This week you have the delight of a Stephanie-only linkspam HAHAHA there’s not much because Liz has been working and Stephanie has been watching The Musketeers. Feel free to tell her how much you love Luke Pasqualino and/or Tamal from GBBO.
Publishers under pressure as China’s censors reach for red pen – about politics and writing.
Just over a decade ago, Sheng’s best-selling breakthrough novel, Northern Girls, was published uncensored in mainland China to critical acclaim.
But last month, as editors prepared to launch a third edition of the book, the author was informed that parts of her text were no longer publishable.
Austrailian Filmmakers Create Graphic Novel Australi About an Alt History Australia – does anyone know anything about this? How brown is this? It has a young Aboriginal boy, Maloo, as the main hero, which is nice, but also involves a lot of question mark question mark.
I am super into all the articles (USA, sigh) about how adorable GBBO is (because it is). The Great British Baking Show breaks all the reality TV rules. That’s why it’s so good. (This one answered the question of why it’s called the Great British Baking Show in the USA though.)
Cancellation of College Production of ‘Jesus in India’ Over Casting of White Actors Prompts Debate
the school countering that the student actors on its rural, predominantly white campus were being “punished for their race.”
“Universal does not and should not mean white, or the privilege of ignoring race,” he said. “I wish it were not so difficult to accept that an actor of color, playing a character of color, could convey something universal.”
“We are a small state school in western Pennsylvania, and trying to bring cultural diversity here is challenging,” she said. “I still believe what we did with this play was beautiful. It’s very unfortunate people won’t be get to see it.”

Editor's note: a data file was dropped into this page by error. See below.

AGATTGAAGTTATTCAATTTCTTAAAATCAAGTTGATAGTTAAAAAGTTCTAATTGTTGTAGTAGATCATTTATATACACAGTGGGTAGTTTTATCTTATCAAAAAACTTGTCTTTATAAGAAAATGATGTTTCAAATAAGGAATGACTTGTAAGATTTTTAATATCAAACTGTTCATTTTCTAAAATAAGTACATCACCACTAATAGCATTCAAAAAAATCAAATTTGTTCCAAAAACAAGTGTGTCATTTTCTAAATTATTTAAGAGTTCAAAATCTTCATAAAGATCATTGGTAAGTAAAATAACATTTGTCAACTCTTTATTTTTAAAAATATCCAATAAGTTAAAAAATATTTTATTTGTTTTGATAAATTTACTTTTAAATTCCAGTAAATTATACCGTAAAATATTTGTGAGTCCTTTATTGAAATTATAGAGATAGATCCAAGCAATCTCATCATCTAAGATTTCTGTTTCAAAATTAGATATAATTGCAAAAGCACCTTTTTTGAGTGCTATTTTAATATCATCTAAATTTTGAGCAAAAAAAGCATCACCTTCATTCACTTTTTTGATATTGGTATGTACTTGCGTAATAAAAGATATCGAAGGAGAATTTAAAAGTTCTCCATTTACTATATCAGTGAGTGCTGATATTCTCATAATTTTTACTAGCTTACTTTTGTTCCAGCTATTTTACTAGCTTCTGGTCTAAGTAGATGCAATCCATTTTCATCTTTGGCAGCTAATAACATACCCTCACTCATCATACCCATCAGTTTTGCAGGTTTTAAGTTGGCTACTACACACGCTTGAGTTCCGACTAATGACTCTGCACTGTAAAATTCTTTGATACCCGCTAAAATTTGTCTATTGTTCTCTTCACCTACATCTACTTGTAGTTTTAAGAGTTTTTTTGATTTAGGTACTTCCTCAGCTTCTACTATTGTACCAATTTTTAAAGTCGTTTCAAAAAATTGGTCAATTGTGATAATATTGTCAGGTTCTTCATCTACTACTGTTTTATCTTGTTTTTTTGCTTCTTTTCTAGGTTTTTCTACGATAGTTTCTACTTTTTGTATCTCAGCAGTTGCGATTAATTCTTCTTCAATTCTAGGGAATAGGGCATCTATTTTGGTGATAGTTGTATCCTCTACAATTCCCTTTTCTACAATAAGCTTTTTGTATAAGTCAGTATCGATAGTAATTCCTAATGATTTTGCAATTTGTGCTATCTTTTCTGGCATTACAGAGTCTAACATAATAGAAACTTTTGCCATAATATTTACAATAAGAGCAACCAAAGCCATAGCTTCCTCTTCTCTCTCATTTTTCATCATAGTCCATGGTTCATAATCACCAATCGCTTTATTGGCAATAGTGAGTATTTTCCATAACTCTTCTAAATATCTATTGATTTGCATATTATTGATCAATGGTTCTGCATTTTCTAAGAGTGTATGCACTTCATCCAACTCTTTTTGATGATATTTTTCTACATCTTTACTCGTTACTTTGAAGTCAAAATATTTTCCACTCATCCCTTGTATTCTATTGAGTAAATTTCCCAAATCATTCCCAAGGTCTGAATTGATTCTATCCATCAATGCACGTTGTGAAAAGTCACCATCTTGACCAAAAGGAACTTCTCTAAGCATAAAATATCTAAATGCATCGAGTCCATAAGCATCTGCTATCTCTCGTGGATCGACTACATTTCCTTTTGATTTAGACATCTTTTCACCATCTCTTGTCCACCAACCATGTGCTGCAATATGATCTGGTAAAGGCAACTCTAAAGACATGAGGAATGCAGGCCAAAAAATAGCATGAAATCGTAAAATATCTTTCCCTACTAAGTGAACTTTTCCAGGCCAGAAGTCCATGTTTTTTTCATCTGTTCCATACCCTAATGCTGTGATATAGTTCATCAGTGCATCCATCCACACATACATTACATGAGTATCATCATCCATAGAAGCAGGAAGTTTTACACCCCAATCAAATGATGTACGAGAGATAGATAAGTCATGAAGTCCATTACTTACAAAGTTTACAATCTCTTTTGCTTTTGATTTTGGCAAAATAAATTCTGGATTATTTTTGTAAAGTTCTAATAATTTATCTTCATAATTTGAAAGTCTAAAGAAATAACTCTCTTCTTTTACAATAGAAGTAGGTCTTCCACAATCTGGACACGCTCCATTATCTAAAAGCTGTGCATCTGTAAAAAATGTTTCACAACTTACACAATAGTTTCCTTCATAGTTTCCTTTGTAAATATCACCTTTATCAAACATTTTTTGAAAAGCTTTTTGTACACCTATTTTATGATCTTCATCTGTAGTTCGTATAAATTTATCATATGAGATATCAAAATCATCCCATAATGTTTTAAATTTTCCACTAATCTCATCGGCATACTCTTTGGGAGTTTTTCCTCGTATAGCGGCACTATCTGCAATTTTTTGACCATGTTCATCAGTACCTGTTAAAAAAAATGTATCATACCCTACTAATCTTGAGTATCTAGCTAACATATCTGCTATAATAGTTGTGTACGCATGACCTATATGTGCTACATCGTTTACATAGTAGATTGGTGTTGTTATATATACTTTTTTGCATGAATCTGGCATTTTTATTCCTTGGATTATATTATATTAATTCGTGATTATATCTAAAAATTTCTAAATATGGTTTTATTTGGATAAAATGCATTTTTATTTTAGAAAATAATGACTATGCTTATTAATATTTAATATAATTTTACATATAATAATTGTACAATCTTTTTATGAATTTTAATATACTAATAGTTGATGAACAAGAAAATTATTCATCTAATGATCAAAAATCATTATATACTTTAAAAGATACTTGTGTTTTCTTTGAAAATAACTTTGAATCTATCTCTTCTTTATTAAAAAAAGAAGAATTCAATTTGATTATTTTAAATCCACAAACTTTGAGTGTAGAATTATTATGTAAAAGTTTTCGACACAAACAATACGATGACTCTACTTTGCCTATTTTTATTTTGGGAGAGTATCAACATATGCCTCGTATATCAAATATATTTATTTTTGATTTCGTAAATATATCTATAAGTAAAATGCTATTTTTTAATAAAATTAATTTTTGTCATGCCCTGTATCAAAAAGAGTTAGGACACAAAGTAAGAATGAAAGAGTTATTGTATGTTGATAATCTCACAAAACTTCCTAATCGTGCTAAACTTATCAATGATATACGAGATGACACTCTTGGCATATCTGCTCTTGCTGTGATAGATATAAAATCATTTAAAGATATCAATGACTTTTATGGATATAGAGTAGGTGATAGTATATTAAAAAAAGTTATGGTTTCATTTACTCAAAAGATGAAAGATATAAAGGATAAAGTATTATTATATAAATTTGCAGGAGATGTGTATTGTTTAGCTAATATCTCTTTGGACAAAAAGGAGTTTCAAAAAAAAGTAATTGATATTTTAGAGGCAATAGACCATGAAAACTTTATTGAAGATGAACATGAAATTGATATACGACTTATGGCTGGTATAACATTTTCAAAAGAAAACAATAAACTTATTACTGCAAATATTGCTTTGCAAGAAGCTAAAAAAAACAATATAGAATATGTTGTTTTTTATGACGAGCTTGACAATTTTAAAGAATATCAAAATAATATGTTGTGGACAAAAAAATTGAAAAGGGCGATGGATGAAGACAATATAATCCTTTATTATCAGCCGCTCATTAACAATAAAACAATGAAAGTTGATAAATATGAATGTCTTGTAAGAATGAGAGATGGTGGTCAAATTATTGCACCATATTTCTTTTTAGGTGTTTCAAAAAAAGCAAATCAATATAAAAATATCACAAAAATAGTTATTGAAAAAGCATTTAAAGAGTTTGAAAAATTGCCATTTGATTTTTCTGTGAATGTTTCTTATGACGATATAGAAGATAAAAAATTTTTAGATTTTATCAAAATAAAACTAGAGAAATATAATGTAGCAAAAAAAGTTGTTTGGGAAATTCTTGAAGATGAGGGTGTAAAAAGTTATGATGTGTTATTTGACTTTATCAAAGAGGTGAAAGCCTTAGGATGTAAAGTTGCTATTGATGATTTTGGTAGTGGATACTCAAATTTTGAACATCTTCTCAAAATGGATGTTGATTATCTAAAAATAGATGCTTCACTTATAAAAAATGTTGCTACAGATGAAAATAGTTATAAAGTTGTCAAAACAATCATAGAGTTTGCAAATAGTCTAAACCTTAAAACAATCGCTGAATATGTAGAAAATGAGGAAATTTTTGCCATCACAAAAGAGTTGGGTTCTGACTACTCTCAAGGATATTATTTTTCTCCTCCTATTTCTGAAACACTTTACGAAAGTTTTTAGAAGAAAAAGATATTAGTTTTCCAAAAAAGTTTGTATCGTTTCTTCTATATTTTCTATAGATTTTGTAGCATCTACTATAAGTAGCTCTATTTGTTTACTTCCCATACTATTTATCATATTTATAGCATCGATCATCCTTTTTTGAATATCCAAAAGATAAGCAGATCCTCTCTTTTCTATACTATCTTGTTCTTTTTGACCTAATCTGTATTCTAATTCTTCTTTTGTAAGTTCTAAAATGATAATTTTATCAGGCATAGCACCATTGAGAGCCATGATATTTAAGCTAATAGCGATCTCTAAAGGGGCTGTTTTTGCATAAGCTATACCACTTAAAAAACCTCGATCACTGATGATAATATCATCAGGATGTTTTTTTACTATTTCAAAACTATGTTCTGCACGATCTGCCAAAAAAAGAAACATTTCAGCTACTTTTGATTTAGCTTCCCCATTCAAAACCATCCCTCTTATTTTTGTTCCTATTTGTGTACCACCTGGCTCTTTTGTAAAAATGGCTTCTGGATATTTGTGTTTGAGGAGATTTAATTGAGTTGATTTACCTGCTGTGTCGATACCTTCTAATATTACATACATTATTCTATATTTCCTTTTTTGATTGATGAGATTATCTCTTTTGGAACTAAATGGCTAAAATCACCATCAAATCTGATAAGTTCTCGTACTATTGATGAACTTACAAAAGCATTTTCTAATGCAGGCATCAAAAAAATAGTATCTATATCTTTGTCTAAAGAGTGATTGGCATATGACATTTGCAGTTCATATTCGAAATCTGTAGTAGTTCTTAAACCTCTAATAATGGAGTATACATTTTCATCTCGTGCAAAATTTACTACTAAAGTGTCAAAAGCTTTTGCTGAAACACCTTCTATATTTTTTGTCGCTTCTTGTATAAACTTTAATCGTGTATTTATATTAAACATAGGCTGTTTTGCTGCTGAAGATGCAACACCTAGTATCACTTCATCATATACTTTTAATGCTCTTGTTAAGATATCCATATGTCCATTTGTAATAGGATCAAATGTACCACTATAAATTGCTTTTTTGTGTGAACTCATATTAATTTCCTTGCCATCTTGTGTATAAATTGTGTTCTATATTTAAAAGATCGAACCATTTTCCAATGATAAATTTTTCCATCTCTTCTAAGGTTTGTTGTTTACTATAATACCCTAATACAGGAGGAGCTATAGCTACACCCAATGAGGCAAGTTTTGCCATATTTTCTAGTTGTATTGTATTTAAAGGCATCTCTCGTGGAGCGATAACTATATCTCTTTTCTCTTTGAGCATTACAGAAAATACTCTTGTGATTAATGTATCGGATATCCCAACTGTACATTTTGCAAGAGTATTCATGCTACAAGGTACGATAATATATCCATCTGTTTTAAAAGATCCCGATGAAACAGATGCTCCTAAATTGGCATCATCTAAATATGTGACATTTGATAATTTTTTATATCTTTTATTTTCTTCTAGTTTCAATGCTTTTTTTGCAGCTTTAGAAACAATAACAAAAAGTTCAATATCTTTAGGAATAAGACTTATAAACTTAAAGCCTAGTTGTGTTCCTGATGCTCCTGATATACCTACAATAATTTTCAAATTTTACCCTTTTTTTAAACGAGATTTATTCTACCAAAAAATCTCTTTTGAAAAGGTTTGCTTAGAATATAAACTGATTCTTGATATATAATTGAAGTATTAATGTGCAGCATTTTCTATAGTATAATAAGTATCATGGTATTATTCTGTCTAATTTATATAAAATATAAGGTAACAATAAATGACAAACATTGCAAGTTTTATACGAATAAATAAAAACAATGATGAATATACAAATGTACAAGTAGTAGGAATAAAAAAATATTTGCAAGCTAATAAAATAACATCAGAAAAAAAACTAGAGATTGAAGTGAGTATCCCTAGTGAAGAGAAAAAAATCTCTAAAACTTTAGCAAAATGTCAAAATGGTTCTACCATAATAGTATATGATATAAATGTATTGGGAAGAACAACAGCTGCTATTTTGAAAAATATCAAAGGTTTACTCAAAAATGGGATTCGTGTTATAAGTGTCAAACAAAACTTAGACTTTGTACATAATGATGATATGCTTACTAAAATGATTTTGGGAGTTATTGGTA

No Award looks forward to the inevitable white college production of Hamilton.
Reading is great for everyone: Why convicted criminals inside Middleton Prison are reading Peppa Pig books
When prisoners read and record the stories, “it puts the family and the child at the forefront of their thinking.
“It gives them that purpose to get out, something to look forward to,” Rick continues.
The other benefit, Rick says, it that reading “improves their skills for being able to find employment, once they leave prison.
“We’ve had guys who, after taking on this program, have the confidence and ability to then sign themselves into education courses, which in the past they wouldn’t have even dreamt of doing,” he says.
related: interview with a prison librarian
One thought on “if you want my linkspam”
I am one of the backers for the Australi project on kickstarter, and I’ve had a short discussion with one of the creators (not sure which, because of the internet) about the Aboriginal nature of the story.
It is not a retelling of any specific myth, and it uses concepts that are not present in Aborignal stories basically because that’s how stories are told in English. The only direct example I’ve got (because we are discussing a story that doesn’t exist yet) is the prophecy. I don’t know of any examples of prophecies in Aboriginal myths, and I get the feeling from the myths that their concept of the “future” is different to the English concept, so a prophecy isn’t a thing that can happen within their worldview. Not using an existing myth as a base may be a good thing, as many Aborignal myths consist entirely of lying, cheating and stealing.
Several concepts from the myths do make it into the story. Myths from the Dreaming are always full of creatures which are human and also animals, or who turn into animals, or maybe were always animals depending on the region and the translator. By being set after the colonisation or Australia it gets more leeway with this, because that can be considered the point where the Dreaming (the accumulated Aboriginal culture) broke down. It also allows the story to discuss the founding myths of “White” Australia that came out of the interaction between European settlers and Aboriginal tribes. Other concepts that have been shown so far like the bizarre massive animals and the abundant resources are closer to historical truth then myth.
To see how well the authors do, we of course have to wait for the finished product. I am supporting it no matter how they handle it, because as it currently stands nobody is telling these stories, and I think they are stories we need to tell to build a better cultural identity.
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